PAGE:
So to remind people what we discussed today (March 23)
Next week we will talk about Adania Shibli’s short novel Touch in class. I will try to get a copy on reserve in ISL ASAP.
We will also read Samia’s article and hopefully discuss Randa Jarrar’s short piece : https://www.guernicamag.com/daily/randa-jarrar-imagining-myself-in-palestine/
Whatever we do not get to, we will discuss in our final class after the Easter Break, in which we will also briefly discuss Valentine Moghadem’s article.
Volunteers to read at the Tantouriyya event!! Please volunteer… (just email michelle) https://www.facebook.com/events/1383993025250160
Get in touch with questions.
See you soon!
michelle and samia
** If you would like feedback on your short papers from Samia on Wednesday, please let her know by Tuesday afternoon and she is happy to meet you
** you only need to hand in five essays now (we have reduced the number)
** Please volunteer to read at the event featuring The Woman from Tantoura (https://www.facebook.com/events/1383993025250160)
** Next week we will finish our discussion of Ashour and the economic readings and postpone the discussion of Adania Shibli’s short novel for 30 March.
In class on March 16 the answer to the following question is due:
How did the process of colonialism impact Palestinian women’s lives after 1948?
You can post it here or hand it in on paper on Monday.
You should have read the piece by Rockwell and finished Radwa Ashour’s Woman from Tantoura.
Some additional information about Ashour and an interesting video (for those who speak Arabic) below.
Also, we have an upcoming event at McGill–encouraging everyone to come and participate. The students are asking for volunteers to read favourite passages from the novel (in any language…) so perhaps we could have some participation from our class? https://www.facebook.com/events/1383993025250160
We are done introducing alterations to the weekly reading list for the rest of the term, please go through it and let us know if you have any questions.
A new group on campus, “McGill Students for Feminisms” has asked me to announce an event they have organized. It is a film screening of the film “Alien”. It will be held on February 25th in Leacock 232.
They sent the following text:
“Since its release 36 years ago, Alien has attracted widespread debate about its themes that fall under Feminist, Marxist, and psychoanalytic discussions. A classic, gripping horror sci-fi, it raises endless questions about gender and power. Today, Alien remains to be one of the most important works for feminist film criticism.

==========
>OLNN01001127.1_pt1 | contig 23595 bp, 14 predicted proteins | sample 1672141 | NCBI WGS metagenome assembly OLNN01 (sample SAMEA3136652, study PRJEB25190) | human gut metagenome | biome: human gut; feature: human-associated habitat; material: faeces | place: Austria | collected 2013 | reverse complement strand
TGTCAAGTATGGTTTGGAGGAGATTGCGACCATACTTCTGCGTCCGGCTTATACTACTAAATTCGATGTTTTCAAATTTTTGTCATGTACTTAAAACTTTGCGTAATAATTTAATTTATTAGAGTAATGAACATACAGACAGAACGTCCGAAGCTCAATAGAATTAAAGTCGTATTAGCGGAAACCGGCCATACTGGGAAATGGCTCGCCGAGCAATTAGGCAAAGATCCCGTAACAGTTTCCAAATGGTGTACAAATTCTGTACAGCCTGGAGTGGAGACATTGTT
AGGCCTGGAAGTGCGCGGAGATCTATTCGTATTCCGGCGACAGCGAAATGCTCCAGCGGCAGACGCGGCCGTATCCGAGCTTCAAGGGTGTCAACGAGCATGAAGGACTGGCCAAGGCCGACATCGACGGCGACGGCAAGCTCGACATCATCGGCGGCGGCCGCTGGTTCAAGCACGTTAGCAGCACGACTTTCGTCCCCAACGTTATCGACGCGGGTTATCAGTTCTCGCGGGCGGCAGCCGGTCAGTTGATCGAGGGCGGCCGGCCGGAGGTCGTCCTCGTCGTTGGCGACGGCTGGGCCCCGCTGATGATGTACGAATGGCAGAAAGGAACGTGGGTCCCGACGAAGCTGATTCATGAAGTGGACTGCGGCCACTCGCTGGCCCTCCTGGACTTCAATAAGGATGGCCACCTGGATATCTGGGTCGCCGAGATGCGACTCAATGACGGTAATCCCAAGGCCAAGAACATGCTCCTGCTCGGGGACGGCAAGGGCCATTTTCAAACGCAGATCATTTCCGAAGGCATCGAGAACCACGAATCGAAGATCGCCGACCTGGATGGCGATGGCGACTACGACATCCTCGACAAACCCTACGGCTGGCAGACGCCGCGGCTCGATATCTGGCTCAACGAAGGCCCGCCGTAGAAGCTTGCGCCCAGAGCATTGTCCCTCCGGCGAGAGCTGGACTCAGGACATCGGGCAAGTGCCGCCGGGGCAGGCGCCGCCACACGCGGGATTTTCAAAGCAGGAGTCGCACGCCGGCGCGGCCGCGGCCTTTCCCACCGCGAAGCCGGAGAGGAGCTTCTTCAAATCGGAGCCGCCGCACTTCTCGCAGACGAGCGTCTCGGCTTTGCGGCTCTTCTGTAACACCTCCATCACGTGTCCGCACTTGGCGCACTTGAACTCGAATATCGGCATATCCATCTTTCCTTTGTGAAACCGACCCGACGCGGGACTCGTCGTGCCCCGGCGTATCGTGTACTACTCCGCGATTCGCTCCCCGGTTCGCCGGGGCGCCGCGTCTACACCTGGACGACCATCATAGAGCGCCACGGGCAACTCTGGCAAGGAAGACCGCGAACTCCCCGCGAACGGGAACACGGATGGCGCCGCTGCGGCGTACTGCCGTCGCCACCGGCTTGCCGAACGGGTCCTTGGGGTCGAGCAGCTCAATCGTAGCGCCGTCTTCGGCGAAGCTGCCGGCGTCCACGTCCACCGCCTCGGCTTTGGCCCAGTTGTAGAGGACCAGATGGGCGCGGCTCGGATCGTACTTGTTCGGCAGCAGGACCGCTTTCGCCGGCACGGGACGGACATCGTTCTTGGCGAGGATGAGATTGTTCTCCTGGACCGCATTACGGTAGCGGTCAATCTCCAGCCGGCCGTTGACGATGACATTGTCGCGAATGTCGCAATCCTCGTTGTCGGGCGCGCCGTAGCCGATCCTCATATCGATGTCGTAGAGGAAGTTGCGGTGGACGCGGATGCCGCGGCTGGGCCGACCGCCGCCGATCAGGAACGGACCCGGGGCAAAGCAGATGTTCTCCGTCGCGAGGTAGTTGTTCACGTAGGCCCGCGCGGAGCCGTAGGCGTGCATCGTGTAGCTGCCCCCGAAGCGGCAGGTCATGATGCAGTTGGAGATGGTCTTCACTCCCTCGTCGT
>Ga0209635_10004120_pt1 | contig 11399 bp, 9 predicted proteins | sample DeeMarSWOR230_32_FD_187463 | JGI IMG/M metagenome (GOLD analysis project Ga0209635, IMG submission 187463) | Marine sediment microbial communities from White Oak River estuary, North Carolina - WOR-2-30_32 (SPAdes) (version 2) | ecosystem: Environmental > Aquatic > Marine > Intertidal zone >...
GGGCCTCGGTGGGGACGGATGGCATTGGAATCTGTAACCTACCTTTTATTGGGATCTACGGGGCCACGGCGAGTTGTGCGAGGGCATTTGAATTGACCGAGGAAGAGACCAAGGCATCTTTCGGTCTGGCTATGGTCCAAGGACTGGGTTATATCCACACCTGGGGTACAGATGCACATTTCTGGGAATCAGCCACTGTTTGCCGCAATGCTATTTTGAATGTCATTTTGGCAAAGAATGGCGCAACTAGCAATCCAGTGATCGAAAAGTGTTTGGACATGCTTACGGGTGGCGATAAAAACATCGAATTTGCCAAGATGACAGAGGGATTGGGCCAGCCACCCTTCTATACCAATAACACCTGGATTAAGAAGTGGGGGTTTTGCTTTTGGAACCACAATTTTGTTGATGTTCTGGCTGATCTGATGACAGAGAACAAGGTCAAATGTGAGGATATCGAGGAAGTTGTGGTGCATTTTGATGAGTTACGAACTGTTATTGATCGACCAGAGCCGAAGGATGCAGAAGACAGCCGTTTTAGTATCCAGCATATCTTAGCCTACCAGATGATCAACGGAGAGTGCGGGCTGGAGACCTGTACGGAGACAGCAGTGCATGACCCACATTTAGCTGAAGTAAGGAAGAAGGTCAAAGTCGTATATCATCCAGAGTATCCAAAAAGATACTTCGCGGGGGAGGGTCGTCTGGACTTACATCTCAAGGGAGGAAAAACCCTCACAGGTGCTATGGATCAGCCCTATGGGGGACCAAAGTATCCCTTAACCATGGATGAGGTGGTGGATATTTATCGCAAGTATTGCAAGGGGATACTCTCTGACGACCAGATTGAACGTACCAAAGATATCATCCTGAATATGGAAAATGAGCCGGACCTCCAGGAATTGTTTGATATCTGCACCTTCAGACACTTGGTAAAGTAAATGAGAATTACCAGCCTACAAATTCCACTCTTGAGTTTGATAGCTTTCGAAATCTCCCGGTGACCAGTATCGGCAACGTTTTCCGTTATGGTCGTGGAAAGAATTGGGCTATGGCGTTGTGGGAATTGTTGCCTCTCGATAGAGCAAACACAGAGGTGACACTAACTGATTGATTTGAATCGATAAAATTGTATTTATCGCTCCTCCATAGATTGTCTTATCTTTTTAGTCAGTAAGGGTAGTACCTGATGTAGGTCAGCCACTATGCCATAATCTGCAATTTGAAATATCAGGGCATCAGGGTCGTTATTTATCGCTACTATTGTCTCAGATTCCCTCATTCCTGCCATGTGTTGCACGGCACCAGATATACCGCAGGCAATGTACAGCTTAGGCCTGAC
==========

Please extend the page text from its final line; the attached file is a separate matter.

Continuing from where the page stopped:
This event is part of of a series of other lectures and debates brought to you by MS4F focusing on feminist literature and film.
For the panel discussion we will be joined by:
– Professor Ned Schantz, Professor in the Department of English who has taught various courses on film including Feminism and Film.
– Professor Alanna Thain, Professor in the Department of English whose research areas include Film Theory and Gender & Sexuality.”
Hi everyone, as we agreed yesterday, the readings for next week are:
Zureik’s article: the economics of dispossession
Sahar Khalief’s Asel was Fasel,
and finally, the first three chapters of Rosemary Sayigh’s ‘the Palestinians: from peasants to revolutionaries': the peasant past, the uprooting and the new reality 1948-1965.
See you all next week
Annual Memorial March for Missing and Murdered Women
this Saturday, February 14, Square Cabot (Atwater and Ste Catherine), 15h00
Cette marche a été fondée à Vancouver en 1991 par un groupe de femmes autochtones et travailleurs/travailleuses de premières lignes en réponse à la négligence policière dans le cas du meurtre d’une femme du peuple de la Côte Salish (Coast Salish Peoples). En cette 6ième année à Montréal, la raison de la marche est pour commémorer la vie des femmes de toutes origines qui sont disparues ou assassinées. Avec une emphase mise sur les femmes et les filles autochtones, étant donné que la violence affecte leurs communautés disproportionnellement. Cette marche cherche également à sensibiliser la population générale ainsi que les médias sur la nature structurelle de cette violence genrée et raciste.
This march was founded in Vancouver in 1991 by a group of Native women and frontline workers in response to the negligent response by police in the case of the murder of a Coast Salish woman. In it’s 6th year in Montreal, the purpose of the march is to commemorate the lives of missing and murdered women and girls of all backgrounds, but with a particular emphasis on Native women and girls, as this brutal violence affects their communities disproportionately. The march will also seek
to raise awareness among the general population and in the media about the deeply systemic nature of this gendered and racial violence.